There is no legally recognized means to becoming a sovereign citizen in the United States. Individuals who identify themselves as sovereign citizens believe federal, state and local governments operate illegally. As such, sovereign citizens believe that policies, laws and regulations passed by these entities are invalid, notes the Federal Bureau of Investigation. Individuals who identify as sovereign citizens do so under a variety of names, including "freemen" and "constitutionalists."
Most self-identified sovereign citizens believe they can choose which laws to obey and that they do not have to pay taxes, explains the Southern Poverty Law Center. When faced with fines or jail time for violating laws they do not believe they need to obey, sovereign citizens file a wide range of legally unsound arguments that courts invariably dismiss.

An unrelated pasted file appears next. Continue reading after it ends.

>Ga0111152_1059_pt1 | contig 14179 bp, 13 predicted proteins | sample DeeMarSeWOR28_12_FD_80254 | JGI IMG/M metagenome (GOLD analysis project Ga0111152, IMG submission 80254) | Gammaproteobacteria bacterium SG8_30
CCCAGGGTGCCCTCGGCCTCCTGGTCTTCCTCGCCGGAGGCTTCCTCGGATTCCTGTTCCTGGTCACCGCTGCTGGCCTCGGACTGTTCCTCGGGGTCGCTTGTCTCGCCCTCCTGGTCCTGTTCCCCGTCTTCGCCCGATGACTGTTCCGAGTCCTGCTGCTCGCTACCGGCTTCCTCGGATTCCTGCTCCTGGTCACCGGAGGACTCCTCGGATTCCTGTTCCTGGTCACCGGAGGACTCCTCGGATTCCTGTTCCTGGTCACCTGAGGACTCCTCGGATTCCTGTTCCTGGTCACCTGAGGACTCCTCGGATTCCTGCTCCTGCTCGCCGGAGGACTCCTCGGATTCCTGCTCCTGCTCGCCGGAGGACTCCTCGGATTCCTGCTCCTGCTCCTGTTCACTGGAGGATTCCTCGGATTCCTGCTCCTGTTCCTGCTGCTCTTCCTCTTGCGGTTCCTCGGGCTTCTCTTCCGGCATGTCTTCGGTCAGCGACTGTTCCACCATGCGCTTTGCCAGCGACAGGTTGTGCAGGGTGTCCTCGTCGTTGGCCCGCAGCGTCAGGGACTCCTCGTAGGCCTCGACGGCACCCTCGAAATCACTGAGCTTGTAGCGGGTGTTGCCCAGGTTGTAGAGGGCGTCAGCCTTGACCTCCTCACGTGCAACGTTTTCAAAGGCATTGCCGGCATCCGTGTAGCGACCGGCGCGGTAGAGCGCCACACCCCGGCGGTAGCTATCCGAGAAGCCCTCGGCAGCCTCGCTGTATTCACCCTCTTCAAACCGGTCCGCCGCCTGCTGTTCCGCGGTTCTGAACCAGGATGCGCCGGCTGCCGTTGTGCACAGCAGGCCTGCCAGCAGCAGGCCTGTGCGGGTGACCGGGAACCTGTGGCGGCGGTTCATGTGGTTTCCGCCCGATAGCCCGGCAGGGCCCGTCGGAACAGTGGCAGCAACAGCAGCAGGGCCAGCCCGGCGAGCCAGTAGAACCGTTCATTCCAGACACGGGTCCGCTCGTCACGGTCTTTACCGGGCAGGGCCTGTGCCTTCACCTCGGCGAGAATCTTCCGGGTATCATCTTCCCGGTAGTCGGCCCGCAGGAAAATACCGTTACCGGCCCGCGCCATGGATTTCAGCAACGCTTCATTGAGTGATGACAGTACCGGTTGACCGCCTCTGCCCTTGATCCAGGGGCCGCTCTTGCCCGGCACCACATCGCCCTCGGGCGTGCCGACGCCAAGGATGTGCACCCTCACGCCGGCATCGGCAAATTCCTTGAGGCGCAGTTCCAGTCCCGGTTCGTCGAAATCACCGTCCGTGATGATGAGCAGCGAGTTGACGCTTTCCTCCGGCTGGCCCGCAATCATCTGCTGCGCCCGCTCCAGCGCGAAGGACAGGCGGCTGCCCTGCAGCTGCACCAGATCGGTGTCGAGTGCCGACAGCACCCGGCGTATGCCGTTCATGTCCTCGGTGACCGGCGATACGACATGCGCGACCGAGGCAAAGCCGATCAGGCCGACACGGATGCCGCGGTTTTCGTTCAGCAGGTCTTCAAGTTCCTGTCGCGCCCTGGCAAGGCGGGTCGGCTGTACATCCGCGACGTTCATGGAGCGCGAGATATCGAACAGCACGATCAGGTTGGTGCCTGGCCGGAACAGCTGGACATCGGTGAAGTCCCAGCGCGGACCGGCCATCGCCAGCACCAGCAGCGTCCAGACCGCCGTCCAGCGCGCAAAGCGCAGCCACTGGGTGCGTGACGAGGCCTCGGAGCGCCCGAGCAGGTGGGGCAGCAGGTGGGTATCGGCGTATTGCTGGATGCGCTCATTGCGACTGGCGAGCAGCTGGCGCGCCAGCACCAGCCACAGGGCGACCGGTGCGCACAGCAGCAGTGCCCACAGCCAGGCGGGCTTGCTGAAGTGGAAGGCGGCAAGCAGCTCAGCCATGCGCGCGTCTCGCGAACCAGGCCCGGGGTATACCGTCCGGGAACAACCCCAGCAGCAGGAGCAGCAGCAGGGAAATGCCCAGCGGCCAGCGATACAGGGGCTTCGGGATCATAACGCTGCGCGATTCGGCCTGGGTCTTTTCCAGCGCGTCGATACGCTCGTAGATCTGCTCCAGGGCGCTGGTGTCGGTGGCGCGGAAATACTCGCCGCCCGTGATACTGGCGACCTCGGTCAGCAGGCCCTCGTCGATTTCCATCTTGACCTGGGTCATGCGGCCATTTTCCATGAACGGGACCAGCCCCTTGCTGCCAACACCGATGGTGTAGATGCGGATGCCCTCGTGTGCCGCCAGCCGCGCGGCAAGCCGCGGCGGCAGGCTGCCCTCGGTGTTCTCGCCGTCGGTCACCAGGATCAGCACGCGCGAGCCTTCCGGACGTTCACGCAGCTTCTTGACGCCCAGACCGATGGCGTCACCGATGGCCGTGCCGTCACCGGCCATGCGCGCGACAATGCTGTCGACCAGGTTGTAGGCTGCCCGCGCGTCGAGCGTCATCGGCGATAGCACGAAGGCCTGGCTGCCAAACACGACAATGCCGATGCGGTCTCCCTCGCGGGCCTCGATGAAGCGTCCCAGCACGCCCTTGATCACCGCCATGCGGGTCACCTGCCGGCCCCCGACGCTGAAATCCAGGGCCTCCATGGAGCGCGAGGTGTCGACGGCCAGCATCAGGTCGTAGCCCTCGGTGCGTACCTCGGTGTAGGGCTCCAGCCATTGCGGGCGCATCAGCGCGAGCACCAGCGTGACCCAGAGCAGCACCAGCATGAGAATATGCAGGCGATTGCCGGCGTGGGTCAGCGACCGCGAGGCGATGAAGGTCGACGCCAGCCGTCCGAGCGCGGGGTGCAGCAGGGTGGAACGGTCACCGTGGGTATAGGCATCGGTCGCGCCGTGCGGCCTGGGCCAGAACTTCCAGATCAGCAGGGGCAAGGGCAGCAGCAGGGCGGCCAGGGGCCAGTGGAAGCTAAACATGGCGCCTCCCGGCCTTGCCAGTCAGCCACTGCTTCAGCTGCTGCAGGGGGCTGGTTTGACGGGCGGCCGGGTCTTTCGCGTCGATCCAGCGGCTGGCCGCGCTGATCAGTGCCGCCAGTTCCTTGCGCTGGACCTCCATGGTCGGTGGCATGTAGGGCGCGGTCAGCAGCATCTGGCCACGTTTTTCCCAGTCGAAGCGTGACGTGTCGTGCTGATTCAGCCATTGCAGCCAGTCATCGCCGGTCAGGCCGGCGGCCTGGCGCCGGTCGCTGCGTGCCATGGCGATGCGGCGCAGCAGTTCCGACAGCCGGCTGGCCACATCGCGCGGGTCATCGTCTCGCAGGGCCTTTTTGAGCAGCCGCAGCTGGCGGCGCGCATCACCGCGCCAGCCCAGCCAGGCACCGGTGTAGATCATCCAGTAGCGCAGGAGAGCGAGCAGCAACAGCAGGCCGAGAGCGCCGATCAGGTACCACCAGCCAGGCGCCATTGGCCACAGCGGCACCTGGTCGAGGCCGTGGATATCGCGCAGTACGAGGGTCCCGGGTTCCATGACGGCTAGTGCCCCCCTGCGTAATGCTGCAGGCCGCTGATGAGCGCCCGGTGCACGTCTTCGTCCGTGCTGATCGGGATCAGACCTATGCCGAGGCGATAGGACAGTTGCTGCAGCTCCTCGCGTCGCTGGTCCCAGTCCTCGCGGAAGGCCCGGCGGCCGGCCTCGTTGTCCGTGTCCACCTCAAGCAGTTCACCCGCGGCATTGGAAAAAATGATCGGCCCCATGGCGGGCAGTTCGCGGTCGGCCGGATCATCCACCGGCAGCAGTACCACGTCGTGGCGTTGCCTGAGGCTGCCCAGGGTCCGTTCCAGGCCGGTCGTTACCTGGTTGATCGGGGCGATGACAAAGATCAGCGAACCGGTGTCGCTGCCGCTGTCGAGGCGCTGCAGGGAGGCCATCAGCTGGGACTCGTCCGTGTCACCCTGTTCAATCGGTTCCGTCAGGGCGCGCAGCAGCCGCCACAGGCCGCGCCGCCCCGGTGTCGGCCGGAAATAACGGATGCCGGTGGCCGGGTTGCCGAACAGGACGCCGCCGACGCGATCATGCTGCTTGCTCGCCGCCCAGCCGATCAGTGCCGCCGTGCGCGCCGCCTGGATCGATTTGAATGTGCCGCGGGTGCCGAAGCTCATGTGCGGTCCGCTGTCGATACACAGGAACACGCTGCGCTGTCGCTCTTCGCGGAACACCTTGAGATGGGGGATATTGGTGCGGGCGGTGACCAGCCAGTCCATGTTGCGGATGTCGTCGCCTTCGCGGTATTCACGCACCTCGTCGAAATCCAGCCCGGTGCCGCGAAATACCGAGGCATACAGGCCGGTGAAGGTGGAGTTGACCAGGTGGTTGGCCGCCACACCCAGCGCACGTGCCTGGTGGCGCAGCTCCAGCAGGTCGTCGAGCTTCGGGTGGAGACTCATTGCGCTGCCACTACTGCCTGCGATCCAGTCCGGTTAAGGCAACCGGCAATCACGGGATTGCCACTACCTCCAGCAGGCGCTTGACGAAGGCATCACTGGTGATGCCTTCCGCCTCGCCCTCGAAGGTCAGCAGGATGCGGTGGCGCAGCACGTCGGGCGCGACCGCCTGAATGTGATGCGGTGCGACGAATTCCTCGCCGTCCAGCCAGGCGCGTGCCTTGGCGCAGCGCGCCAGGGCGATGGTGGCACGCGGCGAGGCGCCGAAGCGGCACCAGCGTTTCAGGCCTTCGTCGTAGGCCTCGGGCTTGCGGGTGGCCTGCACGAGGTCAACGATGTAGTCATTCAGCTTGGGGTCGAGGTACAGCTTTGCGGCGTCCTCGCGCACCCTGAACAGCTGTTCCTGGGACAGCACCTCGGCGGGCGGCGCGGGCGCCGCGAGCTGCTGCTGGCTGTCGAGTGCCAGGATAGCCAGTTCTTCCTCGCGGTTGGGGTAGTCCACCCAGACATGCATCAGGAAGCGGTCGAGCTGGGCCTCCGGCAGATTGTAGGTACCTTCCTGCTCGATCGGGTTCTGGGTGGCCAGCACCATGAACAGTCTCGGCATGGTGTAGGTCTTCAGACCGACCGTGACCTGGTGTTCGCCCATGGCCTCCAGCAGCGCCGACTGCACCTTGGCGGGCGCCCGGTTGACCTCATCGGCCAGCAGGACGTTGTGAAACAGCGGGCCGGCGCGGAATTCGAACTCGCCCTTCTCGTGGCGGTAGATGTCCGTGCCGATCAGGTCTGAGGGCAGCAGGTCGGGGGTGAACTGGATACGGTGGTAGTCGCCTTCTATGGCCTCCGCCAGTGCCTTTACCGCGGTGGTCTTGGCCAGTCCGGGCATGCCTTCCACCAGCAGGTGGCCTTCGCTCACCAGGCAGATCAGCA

At the root of the sovereign citizen movement is a belief that the government has misappropriated the common law system set in place at the institution of the United States. Accordingly, most sovereign citizens acknowledge the necessity of the judiciary but argue that judges misinterpret the law out of a treasonous loyalty to the illegal government, reports Southern Poverty Law Center. Some individuals linked to the sovereign citizen movement have undertaken acts of violence to support their beliefs — generally when confronted by governmental entities enforcing the accepted legal framework of the country.